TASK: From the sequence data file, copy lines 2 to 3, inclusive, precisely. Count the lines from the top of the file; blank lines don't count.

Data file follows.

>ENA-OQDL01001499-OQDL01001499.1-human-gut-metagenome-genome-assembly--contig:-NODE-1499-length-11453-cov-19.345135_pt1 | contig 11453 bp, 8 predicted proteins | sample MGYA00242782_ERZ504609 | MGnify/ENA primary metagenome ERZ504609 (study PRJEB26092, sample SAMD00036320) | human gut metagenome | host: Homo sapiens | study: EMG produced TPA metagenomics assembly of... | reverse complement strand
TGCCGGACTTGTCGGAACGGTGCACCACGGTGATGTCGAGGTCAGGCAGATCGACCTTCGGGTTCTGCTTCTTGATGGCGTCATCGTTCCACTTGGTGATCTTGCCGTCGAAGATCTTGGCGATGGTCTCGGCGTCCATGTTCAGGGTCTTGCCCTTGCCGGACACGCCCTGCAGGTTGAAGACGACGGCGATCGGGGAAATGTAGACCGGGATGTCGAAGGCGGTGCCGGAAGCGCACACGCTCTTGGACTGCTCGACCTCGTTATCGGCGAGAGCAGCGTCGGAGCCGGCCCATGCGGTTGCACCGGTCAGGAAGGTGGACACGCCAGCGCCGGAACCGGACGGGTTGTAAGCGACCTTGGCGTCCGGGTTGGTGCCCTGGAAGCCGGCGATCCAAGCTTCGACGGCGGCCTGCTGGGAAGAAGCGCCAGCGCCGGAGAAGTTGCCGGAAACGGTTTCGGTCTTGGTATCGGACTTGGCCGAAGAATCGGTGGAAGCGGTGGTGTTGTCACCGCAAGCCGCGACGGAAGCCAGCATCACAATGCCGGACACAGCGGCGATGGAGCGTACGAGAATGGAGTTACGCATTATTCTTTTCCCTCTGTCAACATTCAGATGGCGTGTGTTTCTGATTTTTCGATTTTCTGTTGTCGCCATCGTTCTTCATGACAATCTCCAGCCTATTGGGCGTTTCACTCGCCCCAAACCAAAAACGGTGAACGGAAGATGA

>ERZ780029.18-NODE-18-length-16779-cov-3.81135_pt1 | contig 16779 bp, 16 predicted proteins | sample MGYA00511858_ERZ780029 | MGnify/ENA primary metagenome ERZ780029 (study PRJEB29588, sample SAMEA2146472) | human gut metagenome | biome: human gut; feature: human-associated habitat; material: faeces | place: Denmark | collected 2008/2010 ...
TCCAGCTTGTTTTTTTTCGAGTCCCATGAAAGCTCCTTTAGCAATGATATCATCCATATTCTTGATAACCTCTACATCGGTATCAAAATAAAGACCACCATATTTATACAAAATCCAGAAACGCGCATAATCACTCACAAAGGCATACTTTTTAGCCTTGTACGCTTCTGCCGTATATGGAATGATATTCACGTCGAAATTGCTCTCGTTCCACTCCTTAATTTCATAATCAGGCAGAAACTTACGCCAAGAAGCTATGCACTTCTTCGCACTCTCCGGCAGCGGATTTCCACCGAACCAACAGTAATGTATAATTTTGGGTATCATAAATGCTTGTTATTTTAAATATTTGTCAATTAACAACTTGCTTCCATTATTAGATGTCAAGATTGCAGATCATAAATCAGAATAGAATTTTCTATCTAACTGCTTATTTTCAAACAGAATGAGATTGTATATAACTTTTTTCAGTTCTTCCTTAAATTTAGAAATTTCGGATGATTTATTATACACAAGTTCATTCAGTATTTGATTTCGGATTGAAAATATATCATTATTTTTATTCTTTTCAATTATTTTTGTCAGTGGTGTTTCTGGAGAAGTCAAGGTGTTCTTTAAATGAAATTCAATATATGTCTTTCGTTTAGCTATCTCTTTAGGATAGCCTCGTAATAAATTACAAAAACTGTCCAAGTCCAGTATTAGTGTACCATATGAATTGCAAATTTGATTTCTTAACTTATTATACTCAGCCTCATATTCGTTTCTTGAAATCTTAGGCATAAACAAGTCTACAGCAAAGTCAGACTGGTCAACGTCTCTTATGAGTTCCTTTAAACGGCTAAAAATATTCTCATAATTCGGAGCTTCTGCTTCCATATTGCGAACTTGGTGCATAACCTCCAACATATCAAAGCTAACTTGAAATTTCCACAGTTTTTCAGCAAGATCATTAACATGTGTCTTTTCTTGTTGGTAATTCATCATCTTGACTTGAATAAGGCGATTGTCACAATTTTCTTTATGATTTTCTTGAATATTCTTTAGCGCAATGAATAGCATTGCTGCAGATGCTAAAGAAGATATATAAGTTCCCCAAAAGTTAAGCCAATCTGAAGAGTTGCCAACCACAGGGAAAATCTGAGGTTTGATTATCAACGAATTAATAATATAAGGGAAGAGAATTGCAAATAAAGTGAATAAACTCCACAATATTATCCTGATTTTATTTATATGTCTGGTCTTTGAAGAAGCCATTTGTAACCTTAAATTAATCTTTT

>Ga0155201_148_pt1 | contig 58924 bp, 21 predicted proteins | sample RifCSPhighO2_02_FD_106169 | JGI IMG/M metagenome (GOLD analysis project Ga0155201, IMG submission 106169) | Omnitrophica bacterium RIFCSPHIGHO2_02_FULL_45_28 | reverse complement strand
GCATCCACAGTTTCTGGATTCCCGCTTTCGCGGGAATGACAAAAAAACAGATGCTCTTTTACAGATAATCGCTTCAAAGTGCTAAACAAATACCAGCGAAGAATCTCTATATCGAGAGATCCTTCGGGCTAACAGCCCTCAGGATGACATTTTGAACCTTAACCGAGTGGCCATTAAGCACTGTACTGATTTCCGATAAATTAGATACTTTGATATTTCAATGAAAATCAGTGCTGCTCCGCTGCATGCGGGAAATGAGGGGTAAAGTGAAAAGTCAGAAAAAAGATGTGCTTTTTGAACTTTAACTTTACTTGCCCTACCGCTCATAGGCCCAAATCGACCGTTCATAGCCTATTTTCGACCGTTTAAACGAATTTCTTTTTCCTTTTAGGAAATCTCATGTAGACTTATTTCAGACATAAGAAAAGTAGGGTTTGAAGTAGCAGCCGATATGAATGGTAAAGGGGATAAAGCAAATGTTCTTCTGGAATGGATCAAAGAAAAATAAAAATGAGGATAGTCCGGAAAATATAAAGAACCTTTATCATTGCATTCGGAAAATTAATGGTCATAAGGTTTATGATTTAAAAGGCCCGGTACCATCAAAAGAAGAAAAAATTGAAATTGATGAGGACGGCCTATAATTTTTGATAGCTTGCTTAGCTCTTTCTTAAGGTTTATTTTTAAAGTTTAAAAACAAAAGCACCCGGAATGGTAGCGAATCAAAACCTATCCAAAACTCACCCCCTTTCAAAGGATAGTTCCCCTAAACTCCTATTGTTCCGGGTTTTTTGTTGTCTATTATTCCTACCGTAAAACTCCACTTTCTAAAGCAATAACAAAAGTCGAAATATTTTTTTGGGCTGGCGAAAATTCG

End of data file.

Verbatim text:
TGCCGGACTTGTCGGAACGGTGCACCACGGTGATGTCGAGGTCAGGCAGATCGACCTTCGGGTTCTGCTTCTTGATGGCGTCATCGTTCCACTTGGTGATCTTGCCGTCGAAGATCTTGGCGATGGTCTCGGCGTCCATGTTCAGGGTCTTGCCCTTGCCGGACACGCCCTGCAGGTTGAAGACGACGGCGATCGGGGAAATGTAGACCGGGATGTCGAAGGCGGTGCCGGAAGCGCACACGCTCTTGGACTGCTCGACCTCGTTATCGGCGAGAGCAGCGTCGGAGCCGGCCCATGCGGTTGCACCGGTCAGGAAGGTGGACACGCCAGCGCCGGAACCGGACGGGTTGTAAGCGACCTTGGCGTCCGGGTTGGTGCCCTGGAAGCCGGCGATCCAAGCTTCGACGGCGGCCTGCTGGGAAGAAGCGCCAGCGCCGGAGAAGTTGCCGGAAACGGTTTCGGTCTTGGTATCGGACTTGGCCGAAGAATCGGTGGAAGCGGTGGTGTTGTCACCGCAAGCCGCGACGGAAGCCAGCATCACAATGCCGGACACAGCGGCGATGGAGCGTACGAGAATGGAGTTACGCATTATTCTTTTCCCTCTGTCAACATTCAGATGGCGTGTGTTTCTGATTTTTCGATTTTCTGTTGTCGCCATCGTTCTTCATGACAATCTCCAGCCTATTGGGCGTTTCACTCGCCCCAAACCAAAAACGGTGAACGGAAGATGA

>ERZ780029.18-NODE-18-length-16779-cov-3.81135_pt1 | contig 16779 bp, 16 predicted proteins | sample MGYA00511858_ERZ780029 | MGnify/ENA primary metagenome ERZ780029 (study PRJEB29588, sample SAMEA2146472) | human gut metagenome | biome: human gut; feature: human-associated habitat; material: faeces | place: Denmark | collected 2008/2010 ...